[Openmcl-devel] Re: Hemlock performance investigation

Hamilton Link hamlink at comcast.net
Fri Aug 27 08:58:34 PDT 2004

Back-of-the-envelope is fine, but I am profiling and tracking the total 
time spent within various functions and the number of times they're 

character-at-index is being called across the whole file on every 
keystroke. Opening a file, it looks like it's being called about 34 
times per character in the file (which is a little odd), but then it 
settles down to scanning across the entire file once every keystroke. 
At 4.5e-5 s per call, in a 5000-character file, this makes about a .25 
second delay per keystroke and the bulk of the delay per, and adds up 
to tens of seconds in the course of typing a couple of lines, so it's 
where most of the time is going.

Is this wrong? possibly the scope or frequency of repeated scanning (by 
ObjC, not by anyone in lisp -- there are only two callers of this 
function in the lisp side and they don't call it very often) could be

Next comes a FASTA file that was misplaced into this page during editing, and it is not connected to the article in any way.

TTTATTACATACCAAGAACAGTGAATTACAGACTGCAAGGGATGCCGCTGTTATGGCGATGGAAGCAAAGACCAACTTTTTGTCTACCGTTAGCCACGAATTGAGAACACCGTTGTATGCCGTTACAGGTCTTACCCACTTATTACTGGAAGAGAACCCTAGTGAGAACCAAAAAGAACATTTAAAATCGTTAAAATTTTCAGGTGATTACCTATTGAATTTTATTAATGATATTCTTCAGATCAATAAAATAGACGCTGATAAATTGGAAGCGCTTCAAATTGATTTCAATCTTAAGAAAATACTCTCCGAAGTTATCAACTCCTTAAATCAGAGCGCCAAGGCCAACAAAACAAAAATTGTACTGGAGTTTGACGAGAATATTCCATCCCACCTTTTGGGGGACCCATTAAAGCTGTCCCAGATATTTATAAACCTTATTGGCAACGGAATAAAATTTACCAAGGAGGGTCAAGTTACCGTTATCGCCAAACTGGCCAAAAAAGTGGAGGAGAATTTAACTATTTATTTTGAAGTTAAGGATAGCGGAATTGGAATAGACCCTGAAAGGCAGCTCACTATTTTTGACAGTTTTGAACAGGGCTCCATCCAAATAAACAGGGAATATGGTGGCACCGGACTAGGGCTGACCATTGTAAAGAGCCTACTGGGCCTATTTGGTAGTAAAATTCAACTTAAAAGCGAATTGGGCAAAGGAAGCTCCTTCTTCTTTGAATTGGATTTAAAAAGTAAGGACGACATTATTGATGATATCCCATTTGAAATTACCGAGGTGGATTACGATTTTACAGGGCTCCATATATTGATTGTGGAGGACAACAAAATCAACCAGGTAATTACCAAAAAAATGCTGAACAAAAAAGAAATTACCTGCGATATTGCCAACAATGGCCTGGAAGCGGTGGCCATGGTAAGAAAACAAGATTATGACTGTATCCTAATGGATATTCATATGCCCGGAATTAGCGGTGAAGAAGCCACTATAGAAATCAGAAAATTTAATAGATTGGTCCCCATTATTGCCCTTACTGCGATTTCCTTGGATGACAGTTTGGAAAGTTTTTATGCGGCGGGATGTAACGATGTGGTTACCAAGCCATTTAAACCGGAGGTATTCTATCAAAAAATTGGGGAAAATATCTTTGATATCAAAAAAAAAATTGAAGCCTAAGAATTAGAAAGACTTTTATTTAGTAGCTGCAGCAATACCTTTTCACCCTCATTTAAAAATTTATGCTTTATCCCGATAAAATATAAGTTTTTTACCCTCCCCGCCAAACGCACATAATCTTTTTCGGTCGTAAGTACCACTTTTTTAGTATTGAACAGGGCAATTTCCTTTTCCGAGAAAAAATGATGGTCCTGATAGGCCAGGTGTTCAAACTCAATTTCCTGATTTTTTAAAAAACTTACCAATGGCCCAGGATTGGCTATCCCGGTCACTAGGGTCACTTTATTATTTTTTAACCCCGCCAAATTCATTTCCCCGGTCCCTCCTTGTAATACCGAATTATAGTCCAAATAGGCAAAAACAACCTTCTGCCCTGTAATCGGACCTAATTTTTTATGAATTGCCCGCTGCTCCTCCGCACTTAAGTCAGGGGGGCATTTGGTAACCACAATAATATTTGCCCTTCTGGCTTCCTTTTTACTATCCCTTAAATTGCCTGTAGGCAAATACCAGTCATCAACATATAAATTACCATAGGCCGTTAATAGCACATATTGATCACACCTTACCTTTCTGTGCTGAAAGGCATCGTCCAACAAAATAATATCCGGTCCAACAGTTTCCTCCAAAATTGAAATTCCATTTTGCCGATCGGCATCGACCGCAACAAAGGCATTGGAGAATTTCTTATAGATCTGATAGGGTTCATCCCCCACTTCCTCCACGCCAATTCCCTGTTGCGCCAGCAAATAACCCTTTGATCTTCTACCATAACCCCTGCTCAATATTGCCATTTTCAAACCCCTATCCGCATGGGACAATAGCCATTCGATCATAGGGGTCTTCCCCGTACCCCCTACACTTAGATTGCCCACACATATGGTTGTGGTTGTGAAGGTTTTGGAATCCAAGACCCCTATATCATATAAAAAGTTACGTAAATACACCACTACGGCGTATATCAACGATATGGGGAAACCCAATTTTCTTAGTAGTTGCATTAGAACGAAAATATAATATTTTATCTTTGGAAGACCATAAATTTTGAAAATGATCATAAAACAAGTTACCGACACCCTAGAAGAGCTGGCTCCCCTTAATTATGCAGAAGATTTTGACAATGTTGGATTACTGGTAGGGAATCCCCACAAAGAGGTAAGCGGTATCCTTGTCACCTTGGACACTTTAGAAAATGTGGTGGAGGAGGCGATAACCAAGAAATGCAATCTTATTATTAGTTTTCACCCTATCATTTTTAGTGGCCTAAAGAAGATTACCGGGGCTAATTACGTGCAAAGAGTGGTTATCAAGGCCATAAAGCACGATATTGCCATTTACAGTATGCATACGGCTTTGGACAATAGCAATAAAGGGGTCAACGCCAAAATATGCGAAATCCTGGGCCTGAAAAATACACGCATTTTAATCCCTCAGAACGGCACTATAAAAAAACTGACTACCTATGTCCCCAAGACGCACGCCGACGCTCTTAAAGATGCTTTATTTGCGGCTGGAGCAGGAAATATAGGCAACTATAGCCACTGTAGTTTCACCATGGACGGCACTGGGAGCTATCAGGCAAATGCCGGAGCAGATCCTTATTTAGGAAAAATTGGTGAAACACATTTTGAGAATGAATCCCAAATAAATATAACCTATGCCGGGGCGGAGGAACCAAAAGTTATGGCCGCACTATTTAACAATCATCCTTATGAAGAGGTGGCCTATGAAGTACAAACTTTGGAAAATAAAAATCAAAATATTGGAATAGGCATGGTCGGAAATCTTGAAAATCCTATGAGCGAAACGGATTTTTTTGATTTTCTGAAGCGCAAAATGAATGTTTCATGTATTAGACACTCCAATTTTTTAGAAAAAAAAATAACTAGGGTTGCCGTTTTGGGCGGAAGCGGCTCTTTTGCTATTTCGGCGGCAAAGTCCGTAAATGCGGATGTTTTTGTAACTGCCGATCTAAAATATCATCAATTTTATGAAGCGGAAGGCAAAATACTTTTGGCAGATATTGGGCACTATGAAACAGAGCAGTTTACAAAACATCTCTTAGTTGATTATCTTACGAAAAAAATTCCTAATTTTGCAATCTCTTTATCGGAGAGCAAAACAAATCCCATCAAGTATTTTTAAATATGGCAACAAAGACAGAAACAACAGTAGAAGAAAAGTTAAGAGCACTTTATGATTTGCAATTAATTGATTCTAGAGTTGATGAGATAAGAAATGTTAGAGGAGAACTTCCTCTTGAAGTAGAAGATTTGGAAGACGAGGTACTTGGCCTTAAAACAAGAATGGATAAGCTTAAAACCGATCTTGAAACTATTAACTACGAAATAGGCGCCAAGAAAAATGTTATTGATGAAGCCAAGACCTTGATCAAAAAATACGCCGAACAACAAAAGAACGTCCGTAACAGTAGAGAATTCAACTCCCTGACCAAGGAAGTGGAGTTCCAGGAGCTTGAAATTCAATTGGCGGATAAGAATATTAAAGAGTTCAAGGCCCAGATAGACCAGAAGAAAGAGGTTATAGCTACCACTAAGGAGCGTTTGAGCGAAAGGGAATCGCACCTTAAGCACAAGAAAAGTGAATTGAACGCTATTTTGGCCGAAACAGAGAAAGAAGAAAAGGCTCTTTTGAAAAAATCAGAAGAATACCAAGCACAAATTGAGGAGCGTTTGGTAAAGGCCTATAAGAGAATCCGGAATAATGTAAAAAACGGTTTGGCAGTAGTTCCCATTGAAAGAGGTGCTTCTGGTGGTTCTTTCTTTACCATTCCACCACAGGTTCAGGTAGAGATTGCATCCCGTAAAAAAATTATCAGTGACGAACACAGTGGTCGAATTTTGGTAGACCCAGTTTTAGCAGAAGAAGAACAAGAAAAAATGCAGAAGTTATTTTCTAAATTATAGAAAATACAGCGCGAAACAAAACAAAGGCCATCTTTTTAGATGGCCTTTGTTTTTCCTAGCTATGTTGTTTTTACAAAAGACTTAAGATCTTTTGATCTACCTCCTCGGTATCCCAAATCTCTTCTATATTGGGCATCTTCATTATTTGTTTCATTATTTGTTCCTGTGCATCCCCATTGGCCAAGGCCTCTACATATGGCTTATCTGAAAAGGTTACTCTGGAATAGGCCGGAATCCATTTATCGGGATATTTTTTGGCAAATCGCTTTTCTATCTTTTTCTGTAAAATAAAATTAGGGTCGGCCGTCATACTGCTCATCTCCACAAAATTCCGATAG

reduced, for example if we're using begin/end editing messages 
improperly. Everyone is free to look into it.


On Aug 26, 2004, at 11:46 PM, Andrew P. Lentvorski, Jr. wrote:

> On Aug 26, 2004, at 6:50 PM, Hamilton Link wrote:
>> I bet bignum-compare is effectively constant time on the bignums in 
>> question (it's presumably linear in the size of the bignums 
>> otherwise, in the worst case, as it would probably have to be, but 
>> we're talking about addresses).
> Whoa.  Back up.
> I wasn't impugning the bignum compare.  I was questioning the number 
> of times it is called.
> Calling *anything* hundreds of thousands of times feels like something 
> is very wrong.  Having written a VLSI polygon editor, I can assure you 
> that *very* few of my functions get called 100,000+ times.  And that 
> program can actually manipulate 100,000+ objects at interactive speed.
> At 1 GHz, even executing a primitive assembly language operation 
> 1,000,000 times will take 1ms.  If there are 100 assembly instructions 
> per call (probably a pretty aggressive estimate), that's .1 seconds--a 
> noticeable and annoying delay in user interactive terms.  This is a 
> rough, back-of-the-envelope engineering estimate, but it does hint 
> that attacking constant factors of speedup probably won't solve the 
> problem.
> This feels like there is some O(n^2) algorithm where there should only 
> be O(log n).  A quick profile of the number of times each function is 
> called and from where will probably tell you what the offending 
> function is.
> -a

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